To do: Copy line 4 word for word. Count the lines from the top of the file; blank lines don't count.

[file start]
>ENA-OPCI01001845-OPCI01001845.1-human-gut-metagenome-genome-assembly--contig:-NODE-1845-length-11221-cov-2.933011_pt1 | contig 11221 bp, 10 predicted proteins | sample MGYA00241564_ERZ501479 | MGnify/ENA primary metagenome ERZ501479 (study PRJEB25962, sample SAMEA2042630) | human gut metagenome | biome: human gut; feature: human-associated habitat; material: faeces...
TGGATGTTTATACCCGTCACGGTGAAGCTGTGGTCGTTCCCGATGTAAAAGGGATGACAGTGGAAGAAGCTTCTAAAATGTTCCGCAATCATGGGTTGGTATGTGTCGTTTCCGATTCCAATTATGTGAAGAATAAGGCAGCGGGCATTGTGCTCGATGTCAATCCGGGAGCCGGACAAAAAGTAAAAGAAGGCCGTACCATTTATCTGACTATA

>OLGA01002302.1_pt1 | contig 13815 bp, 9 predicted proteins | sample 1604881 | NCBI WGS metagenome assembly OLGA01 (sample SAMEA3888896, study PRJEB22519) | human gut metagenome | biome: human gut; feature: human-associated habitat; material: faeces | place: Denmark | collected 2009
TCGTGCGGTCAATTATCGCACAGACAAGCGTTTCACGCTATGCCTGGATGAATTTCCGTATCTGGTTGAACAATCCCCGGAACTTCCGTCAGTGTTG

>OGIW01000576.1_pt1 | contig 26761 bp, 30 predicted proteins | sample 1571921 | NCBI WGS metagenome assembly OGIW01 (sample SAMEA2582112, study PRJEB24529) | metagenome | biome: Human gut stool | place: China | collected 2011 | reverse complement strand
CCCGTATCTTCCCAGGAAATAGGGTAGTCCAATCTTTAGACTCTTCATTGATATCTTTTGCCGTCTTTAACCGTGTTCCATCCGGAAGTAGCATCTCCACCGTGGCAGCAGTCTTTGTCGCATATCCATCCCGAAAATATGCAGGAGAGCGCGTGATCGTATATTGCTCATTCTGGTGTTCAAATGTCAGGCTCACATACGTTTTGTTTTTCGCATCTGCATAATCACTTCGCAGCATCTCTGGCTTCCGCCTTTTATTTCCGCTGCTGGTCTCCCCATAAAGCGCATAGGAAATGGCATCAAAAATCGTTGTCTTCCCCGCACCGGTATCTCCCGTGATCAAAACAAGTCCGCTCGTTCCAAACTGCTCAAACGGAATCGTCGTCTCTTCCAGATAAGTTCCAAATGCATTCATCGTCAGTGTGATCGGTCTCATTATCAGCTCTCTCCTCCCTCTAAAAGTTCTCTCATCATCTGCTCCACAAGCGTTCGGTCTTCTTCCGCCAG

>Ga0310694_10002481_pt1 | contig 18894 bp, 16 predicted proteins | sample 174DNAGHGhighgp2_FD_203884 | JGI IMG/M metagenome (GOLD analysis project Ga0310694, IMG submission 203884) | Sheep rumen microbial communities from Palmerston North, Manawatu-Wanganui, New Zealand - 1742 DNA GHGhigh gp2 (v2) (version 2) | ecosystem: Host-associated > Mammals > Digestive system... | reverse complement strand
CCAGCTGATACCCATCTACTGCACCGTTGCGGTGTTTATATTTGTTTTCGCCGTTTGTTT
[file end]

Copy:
TCGTGCGGTCAATTATCGCACAGACAAGCGTTTCACGCTATGCCTGGATGAATTTCCGTATCTGGTTGAACAATCCCCGGAACTTCCGTCAGTGTTG